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Homeland Security News

A collection of open-source homeland security and terrorism news from around the world.

As companies face growing hacking risks, corporate cybersecurity chiefs are earning more money compared with last year, but in many cases are still reporting to IT leaders.

Many companies that previously didn’t have chief information security officers have hired one in the past few years, driving the need for professionals with experience, technical skills and business knowledge, experts say. Security leaders with these qualifications can be difficult to find, which has pushed salaries higher.

CISOs in the U.S. earned a median salary of $509,000 this year, compared with $473,000 in 2020, according to a new survey of 354 CISOs, published Thursday by executive search firm Heidrick & Struggles International Inc. Total compensation, including equity grants and bonuses, rose to $936,000 from $784,000 in 2020. Last year’s survey included responses from 372 CISOs.

Read more: Wall Street Journal

An Egyptian court has sentenced 24 Muslim Brotherhood members to death for the killing of police officers in two separate cases, a judicial source said.

The state-owned Al-Ahram newspaper said the Damanhour Criminal Court ordered the death penalty on Thursday for 16 defendants affiliated with the Muslim Brotherhood, including Mohamed Sweidan, a regional leader of the organisation, for their involvement in the bombing of a police bus in Rashid city in Beheira governorate in 2015.

The report added that the blast killed three police officers and wounded 39 others.

The same court also handed down the death penalty to eight Muslim Brotherhood members, who were accused of killing a police officer in December 2014 in Ad Dilinjat city in Beheira.

Read more: Al Jazeera

A Navy sailor has been charged with starting a fire on an amphibious assault ship last summer that injured more than 60 firefighters and caused billions in damage.

The 22-year-old USS Bonhomme Richard burst into flames on July 12, 2020, and smoldered for more than four days off San Diego. More than 60 sailors and civilians were treated for minor injuries, heat exhaustion and smoke inhalation.

The ship was decommissioned in November 2020 after an assessment determined repairs to the ship would cost $3 billion and take five to seven years.

Evidence collected in the following investigation was enough to accuse the sailor, who has not been named, of starting the fire, Cmdr. Sean Robertson, U.S. 3rd Fleet spokesperson, said in a statement. The sailor was a crew member at the time and has been charged with aggravated arson and the willful hazarding of a vessel.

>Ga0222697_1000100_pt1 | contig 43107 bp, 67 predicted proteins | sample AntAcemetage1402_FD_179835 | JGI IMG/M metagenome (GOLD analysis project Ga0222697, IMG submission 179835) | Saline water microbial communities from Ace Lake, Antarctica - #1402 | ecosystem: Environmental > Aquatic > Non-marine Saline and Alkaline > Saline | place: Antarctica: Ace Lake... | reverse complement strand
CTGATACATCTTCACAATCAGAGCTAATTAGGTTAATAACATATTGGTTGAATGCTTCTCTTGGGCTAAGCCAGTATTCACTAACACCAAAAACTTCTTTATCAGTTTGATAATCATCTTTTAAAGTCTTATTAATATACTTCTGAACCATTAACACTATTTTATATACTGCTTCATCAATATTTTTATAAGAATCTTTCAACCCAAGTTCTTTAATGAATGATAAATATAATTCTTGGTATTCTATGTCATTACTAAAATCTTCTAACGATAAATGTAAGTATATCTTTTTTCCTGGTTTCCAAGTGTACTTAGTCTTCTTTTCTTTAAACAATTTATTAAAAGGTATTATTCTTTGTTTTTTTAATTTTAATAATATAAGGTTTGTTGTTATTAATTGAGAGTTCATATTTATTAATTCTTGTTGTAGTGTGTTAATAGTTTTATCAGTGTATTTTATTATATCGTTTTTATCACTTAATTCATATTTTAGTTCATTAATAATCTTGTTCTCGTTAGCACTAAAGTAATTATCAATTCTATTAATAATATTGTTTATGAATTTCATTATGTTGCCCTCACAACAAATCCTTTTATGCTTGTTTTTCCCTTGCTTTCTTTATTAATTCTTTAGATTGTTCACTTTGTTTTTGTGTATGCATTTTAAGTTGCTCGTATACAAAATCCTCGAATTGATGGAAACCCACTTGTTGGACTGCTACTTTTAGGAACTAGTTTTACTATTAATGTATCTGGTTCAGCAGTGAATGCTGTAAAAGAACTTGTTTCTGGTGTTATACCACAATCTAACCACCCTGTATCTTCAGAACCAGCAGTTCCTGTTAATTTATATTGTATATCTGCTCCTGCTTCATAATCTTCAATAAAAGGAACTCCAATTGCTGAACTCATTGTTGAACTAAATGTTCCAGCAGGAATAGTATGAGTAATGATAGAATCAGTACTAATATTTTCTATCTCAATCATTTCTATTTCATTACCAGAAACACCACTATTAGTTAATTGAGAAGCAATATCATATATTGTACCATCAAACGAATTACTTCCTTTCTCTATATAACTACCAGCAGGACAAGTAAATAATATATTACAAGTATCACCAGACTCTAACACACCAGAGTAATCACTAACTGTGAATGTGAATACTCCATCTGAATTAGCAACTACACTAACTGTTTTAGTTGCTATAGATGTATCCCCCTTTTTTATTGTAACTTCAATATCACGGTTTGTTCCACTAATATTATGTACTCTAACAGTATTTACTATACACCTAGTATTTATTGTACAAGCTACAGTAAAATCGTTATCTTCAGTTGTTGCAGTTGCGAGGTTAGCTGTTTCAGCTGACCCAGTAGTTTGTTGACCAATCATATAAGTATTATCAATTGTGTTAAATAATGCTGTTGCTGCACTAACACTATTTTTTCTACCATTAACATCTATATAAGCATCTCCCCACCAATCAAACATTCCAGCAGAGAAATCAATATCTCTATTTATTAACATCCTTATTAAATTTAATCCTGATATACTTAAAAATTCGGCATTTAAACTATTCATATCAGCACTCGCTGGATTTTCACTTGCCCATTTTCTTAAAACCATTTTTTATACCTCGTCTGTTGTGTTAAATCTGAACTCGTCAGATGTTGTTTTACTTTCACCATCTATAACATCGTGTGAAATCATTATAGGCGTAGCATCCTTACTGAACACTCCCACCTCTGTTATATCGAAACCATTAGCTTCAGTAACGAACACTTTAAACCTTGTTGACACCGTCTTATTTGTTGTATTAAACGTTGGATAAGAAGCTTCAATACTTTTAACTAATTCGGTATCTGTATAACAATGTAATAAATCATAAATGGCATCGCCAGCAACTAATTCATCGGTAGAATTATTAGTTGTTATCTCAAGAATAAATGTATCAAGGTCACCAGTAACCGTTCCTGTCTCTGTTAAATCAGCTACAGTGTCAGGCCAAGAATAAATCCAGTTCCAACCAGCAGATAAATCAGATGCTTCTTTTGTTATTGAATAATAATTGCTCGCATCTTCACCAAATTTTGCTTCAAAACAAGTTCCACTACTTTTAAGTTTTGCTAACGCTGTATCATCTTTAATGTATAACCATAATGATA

Read more: USA Today

A man having a mental health issue and holding a suspected explosive device was in a standoff with police in a San Jose neighborhood Thursday afternoon before he was arrested safely.

The standoff happened in the area of Olinder Ct. and Felipe Ave. near the U.S. 101 – Interstate 280/680 exchange.

San Jose police said a despondent adult male was holding the possible explosive and negotiators were at the scene engaging the man in dialogue.

Police said the man was separated from the device and taken safely into custody. A bomb unit officer took custody of the device, but it was not immediately known if it was an explosive.

Read more: CBS San Francisco

A teenager who downloaded manuals on how to make bombs and poisons has been sentenced to a 12-month referral order.

The 17-year-old from Gloucestershire, who cannot be identified for legal reasons, was arrested by counter-terrorism police in December 2019.

Far-right symbols such as swastikas were found scratched into a desk in his bedroom, Bristol Youth Court was told.

Detailed guides explaining ways of killing someone were also found on his phone.

Gloucestershire Police said the boy's electronic devices contained images of him performing Nazi salutes, posing with imitation firearms and memes of mass killers such as Norwegian terrorist Anders Breivik.

The boy admitted 11 counts of collecting material of use to a person committing or preparing an act of terrorism contrary to section 58 of the Terrorism Act 2000.

Read more: BBC News